According to the Washington Post in 2007, the wars were costing about $720 million a day. I've seen various estimates, but they are all running well in excess of $150 billion a year for the wars in the Middle East. That's three times what we spend on Social Security, and five times what we spend on Medicare. What's worse, is that most of the money we're spending in the Middle East is not to pay our troops, but instead, it's to pay for fuel that we've purchased from our enemies, that we burn, and it's gone forever; it's to pay for expensive hardware like missiles, that are used once, and gone forever. All of this money comes from tax payers, with the profits going to big defense, and no other benefit derived. We need to stop wasting money in the Middle East. Bring our troops home. You want to make the federal government smaller? Let's covert a large portion of our active military into National Guard, where at least they can help with disasters, relief efforts, and civil defense here at home, where we derive some value from the expense.

I also don't understand why conservatives are so opposed to increasing revenue. Our tax system is totally messed up. I have a fairly comfortable income, but I pay an amazingly low marginal tax rate. On the other hand, I know many people who can barely make ends meet, who are paying a significantly higher marginal tax rate. This indicates to me, that after years of lawmakers favoring the wealthy, we have a system that is both stifling to the average person, and not producing enough revenue to cover our expenses.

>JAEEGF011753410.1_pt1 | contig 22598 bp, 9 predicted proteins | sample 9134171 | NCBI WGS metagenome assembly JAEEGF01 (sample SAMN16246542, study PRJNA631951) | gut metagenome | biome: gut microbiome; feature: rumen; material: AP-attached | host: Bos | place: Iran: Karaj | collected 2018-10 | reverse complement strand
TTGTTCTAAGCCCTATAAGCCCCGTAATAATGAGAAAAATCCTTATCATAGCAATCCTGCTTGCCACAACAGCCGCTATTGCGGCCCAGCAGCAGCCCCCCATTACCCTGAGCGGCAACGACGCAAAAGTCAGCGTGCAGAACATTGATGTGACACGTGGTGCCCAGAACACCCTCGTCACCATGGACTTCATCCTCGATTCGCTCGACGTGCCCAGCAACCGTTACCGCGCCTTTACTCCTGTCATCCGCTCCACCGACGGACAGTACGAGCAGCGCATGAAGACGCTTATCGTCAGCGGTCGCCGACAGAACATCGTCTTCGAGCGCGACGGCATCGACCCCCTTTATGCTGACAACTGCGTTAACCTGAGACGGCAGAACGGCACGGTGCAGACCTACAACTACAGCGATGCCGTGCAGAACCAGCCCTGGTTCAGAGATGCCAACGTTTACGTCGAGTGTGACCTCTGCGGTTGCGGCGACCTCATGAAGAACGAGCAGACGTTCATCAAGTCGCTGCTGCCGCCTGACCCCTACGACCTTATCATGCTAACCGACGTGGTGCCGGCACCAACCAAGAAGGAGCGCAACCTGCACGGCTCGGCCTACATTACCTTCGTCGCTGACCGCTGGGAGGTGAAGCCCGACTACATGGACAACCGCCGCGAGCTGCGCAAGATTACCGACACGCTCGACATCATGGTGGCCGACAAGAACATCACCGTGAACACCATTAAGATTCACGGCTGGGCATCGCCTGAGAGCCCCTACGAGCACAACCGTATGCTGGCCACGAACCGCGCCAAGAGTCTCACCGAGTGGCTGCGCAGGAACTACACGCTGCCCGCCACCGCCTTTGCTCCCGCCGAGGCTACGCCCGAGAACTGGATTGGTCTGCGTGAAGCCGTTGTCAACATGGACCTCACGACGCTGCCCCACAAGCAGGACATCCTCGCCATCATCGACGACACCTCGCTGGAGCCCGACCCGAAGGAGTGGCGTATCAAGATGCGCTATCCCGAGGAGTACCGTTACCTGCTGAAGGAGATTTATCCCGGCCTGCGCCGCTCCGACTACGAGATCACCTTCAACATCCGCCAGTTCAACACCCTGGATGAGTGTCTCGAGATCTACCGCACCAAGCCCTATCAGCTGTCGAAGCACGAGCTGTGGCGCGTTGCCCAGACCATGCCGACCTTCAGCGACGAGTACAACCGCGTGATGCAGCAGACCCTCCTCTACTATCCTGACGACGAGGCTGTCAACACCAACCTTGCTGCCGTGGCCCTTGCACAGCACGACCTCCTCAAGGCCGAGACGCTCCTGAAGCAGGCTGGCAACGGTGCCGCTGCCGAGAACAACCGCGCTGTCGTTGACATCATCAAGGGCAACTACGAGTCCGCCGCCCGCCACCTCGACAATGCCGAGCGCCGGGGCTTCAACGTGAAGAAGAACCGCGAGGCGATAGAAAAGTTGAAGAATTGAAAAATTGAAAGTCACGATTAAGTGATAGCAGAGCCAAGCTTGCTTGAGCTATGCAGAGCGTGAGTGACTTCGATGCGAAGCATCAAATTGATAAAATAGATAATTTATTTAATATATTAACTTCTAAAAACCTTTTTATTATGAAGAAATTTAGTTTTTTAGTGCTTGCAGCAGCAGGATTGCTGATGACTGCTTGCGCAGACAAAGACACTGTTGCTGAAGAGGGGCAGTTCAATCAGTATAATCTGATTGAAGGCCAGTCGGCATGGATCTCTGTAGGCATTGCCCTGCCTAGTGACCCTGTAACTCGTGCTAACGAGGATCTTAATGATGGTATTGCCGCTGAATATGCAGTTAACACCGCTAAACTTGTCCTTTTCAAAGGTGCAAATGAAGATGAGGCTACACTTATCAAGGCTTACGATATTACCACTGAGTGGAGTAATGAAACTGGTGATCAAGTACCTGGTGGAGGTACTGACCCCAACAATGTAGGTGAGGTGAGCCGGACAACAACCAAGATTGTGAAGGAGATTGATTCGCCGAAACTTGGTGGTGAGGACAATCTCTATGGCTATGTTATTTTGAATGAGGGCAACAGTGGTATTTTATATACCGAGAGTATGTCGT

First and foremost, we need to stop subsidizing large profitable businesses with tax breaks: oil companies, coal companies, gas companies, telecommunications giants, big agriculture, auto manufacturers, and banks. We reward the companies that destroy our environment and our investments, and the people pay for it. The profits of these big companies go directly into investors pockets. That's great for me, but it is less than useless for the average American. You think an executive who makes an extra million is spending that in the local economy? He's not! He's pushing it right back into his investments. And when he does buy something, it's a jet, or a yacht. Sure, some of that money will eventually "trickle down" to the rest of society, but not nearly as much as if he were taxed fairly, and that excess money went straight back into the economy.

So yes, let's stop runaway borrowing. But let's also stop giving money away to the big businesses and the wealthiest Americans. Let's reduce our spending in the most obvious ways — not by cutting social programs, but by ending useless and unpopular wars. Of course, we should reform social programs where necessary, but let's get our priorities straight. What I can't figure it, is why with all the debate in congress, no one seems to be able to understand this!

—Brian (7/29/2011 10:40 AM)
(1 comments)

Comments

I hereby renounce all contemporary party affiliations. I now only support the Party for Progressive Wealth Accrual (PPWA). Our Platform:

1) More money for Ben
2) More time to spend said money for Ben
3) More stuff to use said time to spend said money for Ben
4) Even more money to buy said stuff to use said time to spend said money for Ben

Any questions?...oh, and to your last sentence - because most everyone in congress now are lunatics (on both sides).



-- Ben (9/8/2011 12:55 PM)